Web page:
Deep blues (fiction)

It teases her.

Hanging in the communal drying room, nearly dry. Deep blue satin with black lace skimming its edges, the chemise calls to her.

“You have nothing like me,” it whispers. “Touch me, I’ll be light against your skin. I’ll float in the barest of breeze. Take me.”

Entranced by the silk and lace chemise everything - the chug of the colossal washing machines, the whir of the dryer and the roar of the nameless machine that blows hot air through the drying rooms - is forgotten.

Sheer and sinful, she sees herself in its floating fabric, padding through her unfurnished white corridor in bare feet, someone waiting for her.  He is unknown, a faceless yet erotic form strewn across her bed, he would end her years of loneliness. 

The sudden beep of the machine tells her its chore had ended and brings her back to life, to emptying the machine of her own laundry in various shades of grey, burgundy and black, in wool, denim, corduroy and cotton.

She is captivated.

Forsaking her own washing, she takes the camisole down from the washing line. It belongs to someone else, a woman of daring and self-assurance. It’s not lost, it’s not left behind, it’s surrounded by socks and woollen tights, white shirts, sports bras and jeans.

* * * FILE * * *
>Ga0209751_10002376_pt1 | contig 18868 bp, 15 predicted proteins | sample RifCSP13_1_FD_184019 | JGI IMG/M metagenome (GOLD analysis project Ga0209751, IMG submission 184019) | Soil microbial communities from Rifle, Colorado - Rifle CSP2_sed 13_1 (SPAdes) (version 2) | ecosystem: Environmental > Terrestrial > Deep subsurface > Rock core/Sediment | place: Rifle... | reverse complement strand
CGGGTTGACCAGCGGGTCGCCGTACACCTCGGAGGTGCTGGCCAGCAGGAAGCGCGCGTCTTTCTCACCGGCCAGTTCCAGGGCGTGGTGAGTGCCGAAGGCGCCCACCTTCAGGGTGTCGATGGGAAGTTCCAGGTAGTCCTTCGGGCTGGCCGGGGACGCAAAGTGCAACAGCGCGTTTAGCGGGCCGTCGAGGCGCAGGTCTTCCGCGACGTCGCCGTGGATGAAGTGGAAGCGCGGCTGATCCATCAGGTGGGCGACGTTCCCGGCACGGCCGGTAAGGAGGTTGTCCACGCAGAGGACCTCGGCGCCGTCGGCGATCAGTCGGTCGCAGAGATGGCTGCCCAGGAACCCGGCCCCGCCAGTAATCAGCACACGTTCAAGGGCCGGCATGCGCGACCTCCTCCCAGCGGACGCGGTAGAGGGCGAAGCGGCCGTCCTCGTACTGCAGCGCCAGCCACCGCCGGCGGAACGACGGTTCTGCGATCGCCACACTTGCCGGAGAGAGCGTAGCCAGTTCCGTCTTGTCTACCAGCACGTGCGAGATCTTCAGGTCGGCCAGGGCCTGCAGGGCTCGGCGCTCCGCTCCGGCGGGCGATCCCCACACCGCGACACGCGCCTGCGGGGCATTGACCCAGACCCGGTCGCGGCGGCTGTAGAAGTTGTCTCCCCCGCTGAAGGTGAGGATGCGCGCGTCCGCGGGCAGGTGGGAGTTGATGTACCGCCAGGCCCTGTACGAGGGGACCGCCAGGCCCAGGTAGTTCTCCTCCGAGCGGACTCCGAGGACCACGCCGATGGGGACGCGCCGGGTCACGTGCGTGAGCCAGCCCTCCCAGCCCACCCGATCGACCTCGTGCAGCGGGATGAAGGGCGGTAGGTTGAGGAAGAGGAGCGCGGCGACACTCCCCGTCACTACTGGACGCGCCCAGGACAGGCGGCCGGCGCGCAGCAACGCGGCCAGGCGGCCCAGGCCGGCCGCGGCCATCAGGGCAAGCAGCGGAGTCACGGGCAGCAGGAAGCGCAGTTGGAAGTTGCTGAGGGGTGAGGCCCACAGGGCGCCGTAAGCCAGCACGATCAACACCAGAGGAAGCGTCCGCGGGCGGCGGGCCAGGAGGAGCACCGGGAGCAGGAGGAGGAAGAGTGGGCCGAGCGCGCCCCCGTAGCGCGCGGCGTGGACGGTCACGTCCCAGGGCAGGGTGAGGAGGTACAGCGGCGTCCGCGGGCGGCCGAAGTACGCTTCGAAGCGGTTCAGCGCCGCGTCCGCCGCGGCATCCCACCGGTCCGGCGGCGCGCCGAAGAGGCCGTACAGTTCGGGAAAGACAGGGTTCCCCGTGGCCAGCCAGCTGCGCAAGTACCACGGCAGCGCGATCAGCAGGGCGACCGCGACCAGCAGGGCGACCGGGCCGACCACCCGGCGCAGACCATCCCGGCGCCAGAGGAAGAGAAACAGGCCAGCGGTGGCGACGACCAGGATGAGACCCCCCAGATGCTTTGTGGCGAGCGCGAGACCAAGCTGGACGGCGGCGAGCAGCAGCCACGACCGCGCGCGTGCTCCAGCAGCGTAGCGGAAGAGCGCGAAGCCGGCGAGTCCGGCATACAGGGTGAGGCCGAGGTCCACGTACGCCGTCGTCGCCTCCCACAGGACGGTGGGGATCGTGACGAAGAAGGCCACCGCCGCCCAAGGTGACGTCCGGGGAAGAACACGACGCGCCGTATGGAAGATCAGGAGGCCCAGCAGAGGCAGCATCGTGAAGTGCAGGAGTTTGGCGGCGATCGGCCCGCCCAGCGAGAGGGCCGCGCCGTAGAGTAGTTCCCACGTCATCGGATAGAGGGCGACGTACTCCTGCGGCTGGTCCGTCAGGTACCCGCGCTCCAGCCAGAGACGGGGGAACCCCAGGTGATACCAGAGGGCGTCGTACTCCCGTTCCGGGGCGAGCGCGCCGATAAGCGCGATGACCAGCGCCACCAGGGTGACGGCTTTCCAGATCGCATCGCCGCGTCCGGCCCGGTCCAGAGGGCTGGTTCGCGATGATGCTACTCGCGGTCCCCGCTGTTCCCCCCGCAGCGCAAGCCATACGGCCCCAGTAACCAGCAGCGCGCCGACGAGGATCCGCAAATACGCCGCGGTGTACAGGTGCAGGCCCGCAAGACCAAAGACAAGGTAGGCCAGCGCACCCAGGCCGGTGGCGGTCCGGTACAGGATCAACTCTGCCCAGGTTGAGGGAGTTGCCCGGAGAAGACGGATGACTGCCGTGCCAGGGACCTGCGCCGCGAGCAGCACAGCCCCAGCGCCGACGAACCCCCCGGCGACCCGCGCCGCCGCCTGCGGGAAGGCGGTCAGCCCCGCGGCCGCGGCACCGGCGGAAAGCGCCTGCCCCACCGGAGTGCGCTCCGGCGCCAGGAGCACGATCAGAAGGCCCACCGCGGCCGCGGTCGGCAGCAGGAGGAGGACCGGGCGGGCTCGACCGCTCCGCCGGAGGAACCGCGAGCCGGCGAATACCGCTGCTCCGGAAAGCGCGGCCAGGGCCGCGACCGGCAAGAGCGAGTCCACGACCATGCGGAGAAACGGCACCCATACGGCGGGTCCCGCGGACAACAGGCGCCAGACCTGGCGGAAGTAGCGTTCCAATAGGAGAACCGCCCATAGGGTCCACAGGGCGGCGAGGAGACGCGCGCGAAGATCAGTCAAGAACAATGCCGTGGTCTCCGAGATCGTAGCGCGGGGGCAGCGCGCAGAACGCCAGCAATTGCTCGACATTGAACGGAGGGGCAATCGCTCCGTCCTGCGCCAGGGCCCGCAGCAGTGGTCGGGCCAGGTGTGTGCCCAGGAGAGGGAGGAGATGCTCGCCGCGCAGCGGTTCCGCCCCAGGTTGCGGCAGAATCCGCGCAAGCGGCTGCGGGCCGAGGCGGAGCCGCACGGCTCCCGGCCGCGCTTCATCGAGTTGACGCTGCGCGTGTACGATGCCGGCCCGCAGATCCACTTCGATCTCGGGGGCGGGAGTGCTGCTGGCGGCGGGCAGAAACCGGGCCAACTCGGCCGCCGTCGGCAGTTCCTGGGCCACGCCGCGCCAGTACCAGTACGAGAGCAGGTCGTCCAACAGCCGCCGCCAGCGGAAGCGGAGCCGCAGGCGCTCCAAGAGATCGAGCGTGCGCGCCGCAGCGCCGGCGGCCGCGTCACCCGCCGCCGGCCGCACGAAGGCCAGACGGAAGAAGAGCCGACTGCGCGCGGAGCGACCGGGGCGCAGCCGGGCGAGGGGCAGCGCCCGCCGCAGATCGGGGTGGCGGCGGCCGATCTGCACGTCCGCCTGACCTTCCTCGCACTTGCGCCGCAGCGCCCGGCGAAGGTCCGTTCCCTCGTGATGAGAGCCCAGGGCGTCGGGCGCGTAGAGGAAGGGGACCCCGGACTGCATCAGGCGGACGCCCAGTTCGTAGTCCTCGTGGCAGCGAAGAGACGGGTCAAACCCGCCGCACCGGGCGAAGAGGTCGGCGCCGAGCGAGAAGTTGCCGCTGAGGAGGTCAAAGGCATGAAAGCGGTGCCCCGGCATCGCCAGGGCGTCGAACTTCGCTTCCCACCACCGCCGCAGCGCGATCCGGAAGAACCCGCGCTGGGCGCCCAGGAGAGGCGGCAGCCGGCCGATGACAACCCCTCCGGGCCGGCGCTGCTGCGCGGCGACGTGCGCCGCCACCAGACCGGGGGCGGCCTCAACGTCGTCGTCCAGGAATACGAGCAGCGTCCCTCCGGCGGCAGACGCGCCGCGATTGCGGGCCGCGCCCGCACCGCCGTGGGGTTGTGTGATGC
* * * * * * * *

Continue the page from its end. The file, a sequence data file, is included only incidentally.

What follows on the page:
No one would know. She assures herself.

The other two drying rooms are full, any one of them’s owner could be mistaken for the culprit who, when taking down her washing, pilfers an item she knows doesn’t belong to her.

That won’t be her. Stealing underwear is too far beneath her – too desperate.

She hangs it back in place, smoothing it down, leaving the satin chemise as she found it. She packs her laundry and opens the door to leave.

Abruptly, she halts, drops her bag to the floor and surreptitiously glances around. She dashes into the drying room to where the slip hangs.

She snatches the yellow and black sock beside it, stuffing it in her coat pocket, picks up her possessions and is gone. 

Picture via flickr

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